The scheduling conflict that made me switch into this section of LitHum is probably one of the best things that have ever happened to me. Professor Graham is extremely engaging and it’s obvious how invested he is in the course. The class is almost entirely discussion about assigned readings. What I thought was most helpful was how much Professor Graham listened— as in, he makes sure he understands what everyone says, rather than assuming someone’s point or steamrolling it into the ground. A third of your grade is based on class participation alone, which is pretty great. He’s also a pretty funny guy, very approachable, and visiting him during office hours is great for developing any ideas you might have. On your two papers during the semester, he leaves detailed notes for revision with your grade. It’s literally advice on getting an A handed to you. Pay attention to discussions and make good notes. I’ll admit that I didn’t complete every assigned reading, but since the class goes over thematic elements based on close passage readings, it’s easy to form your own understanding of the text if you're listening. But, seriously, participate.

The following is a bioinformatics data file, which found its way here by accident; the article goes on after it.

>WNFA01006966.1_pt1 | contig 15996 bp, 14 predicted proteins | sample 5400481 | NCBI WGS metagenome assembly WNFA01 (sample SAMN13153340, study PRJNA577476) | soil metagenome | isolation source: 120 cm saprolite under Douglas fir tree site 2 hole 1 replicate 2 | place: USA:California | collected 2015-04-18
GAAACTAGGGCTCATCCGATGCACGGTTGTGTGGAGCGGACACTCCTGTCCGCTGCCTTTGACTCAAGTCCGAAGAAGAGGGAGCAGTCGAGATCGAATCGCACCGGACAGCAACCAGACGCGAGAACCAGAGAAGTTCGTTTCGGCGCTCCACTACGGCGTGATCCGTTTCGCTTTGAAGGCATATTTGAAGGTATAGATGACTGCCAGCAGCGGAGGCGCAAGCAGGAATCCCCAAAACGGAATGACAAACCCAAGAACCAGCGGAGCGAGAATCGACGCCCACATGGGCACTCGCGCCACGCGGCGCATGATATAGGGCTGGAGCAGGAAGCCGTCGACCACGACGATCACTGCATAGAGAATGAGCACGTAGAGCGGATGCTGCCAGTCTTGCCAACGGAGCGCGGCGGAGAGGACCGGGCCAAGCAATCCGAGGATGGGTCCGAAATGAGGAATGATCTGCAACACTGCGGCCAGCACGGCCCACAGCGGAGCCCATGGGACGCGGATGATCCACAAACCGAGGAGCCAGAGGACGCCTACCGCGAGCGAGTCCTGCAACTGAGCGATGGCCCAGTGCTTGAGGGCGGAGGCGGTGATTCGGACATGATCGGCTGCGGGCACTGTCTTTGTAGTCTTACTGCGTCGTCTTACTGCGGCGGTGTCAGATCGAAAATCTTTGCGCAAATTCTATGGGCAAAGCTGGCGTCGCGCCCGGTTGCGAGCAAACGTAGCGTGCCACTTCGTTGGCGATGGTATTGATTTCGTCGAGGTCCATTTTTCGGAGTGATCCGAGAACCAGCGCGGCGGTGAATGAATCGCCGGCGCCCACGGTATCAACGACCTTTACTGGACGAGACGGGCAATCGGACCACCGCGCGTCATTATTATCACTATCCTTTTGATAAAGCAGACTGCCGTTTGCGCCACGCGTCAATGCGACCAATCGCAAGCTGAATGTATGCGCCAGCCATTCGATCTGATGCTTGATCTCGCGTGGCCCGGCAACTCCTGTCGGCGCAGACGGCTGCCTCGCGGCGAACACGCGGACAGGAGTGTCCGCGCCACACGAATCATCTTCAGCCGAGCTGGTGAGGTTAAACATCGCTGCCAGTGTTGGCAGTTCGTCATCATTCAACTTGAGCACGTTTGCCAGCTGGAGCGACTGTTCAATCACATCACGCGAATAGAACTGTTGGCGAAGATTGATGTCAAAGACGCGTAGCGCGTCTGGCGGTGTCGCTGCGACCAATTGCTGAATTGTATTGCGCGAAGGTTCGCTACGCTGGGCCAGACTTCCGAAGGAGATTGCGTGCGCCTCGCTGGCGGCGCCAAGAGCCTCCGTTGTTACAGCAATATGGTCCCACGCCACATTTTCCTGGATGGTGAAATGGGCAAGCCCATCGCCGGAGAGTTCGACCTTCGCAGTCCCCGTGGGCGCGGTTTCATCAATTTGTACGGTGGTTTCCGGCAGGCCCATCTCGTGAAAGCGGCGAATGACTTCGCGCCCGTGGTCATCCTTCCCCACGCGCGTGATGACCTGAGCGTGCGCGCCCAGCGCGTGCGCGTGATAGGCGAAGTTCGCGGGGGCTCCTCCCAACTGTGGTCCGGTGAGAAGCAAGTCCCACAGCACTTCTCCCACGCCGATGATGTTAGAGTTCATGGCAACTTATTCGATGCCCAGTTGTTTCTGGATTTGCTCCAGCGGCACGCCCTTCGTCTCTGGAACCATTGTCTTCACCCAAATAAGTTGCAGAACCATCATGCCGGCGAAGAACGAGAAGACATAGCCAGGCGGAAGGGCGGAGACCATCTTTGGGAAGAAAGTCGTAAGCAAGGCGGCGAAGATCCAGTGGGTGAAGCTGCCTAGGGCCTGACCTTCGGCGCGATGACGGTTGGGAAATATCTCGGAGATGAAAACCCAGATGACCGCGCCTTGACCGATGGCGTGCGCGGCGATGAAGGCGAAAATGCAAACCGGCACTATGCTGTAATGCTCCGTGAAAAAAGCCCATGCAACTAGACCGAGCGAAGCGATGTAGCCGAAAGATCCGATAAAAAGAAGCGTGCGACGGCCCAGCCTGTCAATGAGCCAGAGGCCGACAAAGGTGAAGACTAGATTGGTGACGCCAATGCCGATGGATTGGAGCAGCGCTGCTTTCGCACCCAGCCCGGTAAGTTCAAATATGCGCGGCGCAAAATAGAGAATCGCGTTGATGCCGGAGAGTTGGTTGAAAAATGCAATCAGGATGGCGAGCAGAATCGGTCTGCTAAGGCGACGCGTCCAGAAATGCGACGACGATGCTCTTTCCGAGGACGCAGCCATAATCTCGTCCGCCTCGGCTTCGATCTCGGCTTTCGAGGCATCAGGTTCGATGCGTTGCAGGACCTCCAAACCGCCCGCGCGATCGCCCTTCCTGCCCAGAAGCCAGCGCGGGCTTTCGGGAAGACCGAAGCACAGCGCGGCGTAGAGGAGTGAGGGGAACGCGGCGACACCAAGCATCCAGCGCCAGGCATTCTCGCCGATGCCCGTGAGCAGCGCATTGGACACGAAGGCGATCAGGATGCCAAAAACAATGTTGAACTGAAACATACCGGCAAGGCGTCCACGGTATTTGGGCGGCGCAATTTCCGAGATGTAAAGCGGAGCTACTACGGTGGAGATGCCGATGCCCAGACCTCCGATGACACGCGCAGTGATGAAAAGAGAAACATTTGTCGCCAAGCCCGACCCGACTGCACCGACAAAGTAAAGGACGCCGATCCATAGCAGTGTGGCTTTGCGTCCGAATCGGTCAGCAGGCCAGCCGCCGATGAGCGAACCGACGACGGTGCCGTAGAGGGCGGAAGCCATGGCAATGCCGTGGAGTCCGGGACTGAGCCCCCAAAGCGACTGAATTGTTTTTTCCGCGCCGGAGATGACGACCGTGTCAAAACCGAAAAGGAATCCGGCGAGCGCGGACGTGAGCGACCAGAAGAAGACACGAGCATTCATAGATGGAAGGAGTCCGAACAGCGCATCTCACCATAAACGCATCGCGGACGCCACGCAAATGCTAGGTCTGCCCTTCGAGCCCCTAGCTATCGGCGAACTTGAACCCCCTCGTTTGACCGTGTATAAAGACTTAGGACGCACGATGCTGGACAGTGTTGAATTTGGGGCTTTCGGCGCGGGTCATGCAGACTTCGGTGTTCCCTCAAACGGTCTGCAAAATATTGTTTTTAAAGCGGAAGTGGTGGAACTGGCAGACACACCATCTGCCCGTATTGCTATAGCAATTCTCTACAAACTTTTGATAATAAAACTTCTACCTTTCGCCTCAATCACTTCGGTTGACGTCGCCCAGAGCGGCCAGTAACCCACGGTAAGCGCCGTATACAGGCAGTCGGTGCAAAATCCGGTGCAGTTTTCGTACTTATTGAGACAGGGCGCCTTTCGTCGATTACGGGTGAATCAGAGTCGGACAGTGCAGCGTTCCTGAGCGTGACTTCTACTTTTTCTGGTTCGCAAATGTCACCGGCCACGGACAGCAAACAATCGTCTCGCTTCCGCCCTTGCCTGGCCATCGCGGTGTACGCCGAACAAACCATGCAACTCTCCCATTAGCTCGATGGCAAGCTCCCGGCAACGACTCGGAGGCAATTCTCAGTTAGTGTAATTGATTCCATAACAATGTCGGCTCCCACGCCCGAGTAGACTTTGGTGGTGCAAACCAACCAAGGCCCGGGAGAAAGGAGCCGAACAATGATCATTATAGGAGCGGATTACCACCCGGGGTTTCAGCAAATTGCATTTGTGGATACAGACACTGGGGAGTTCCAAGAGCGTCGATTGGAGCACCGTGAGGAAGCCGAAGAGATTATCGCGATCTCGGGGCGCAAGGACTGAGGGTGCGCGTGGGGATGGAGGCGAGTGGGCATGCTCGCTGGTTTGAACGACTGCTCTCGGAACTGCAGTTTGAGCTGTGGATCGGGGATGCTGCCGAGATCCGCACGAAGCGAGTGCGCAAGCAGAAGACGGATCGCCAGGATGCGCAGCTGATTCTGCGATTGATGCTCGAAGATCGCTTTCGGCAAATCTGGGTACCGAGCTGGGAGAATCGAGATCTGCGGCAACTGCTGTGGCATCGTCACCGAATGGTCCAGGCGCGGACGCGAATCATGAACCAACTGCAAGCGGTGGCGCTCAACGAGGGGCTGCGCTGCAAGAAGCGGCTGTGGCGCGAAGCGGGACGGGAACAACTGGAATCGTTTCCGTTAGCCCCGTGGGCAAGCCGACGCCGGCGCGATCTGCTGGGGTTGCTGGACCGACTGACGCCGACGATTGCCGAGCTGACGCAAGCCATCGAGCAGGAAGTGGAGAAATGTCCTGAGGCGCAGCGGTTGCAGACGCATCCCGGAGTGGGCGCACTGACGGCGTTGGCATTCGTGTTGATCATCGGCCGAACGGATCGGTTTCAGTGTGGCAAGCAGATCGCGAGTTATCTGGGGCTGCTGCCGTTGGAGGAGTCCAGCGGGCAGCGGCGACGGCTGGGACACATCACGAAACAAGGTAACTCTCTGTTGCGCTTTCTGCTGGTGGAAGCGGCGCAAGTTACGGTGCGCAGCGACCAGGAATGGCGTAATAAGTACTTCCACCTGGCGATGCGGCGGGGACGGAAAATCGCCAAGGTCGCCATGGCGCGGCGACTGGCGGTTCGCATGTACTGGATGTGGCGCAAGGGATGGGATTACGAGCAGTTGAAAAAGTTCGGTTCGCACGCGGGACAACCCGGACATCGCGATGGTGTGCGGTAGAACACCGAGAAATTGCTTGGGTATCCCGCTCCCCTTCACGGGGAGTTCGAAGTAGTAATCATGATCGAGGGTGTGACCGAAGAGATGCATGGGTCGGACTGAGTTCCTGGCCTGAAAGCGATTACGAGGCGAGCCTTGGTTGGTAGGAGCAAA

Professor Graham has been my favorite teacher at Columbia thus far. He has a strong command over the material, and is incredibly eloquent in presenting it. He is a “to the book” kind of professor, meaning he doesn’t believe in adding or subtracting from the typical lit hum syllabus. You know exactly what you are getting from him. In terms of grading, Professor Graham is incredibly fair. Visiting his office hours before a paper is due is a must. He gives incredible advice and direction in his discussions during office hours. When he gives a paper back, he provides literally a page of feedback about your paper and how he thinks you are progressing as a writer. I have never seen a professor more dedicated to his student’s progression. Previous reviews of Professor Graham state that you can get by if you just read sparknotes. While that may be true, Professor Graham loves delving into texts and digging up its meaning, so reading the books is incredibly helpful. If you get Professor Graham, just know that means you have to participate in class discussions. A third of your final grade is participation, so that is definitely the difference between a B+ and an A-. If you are a first year, stick with Professor Graham.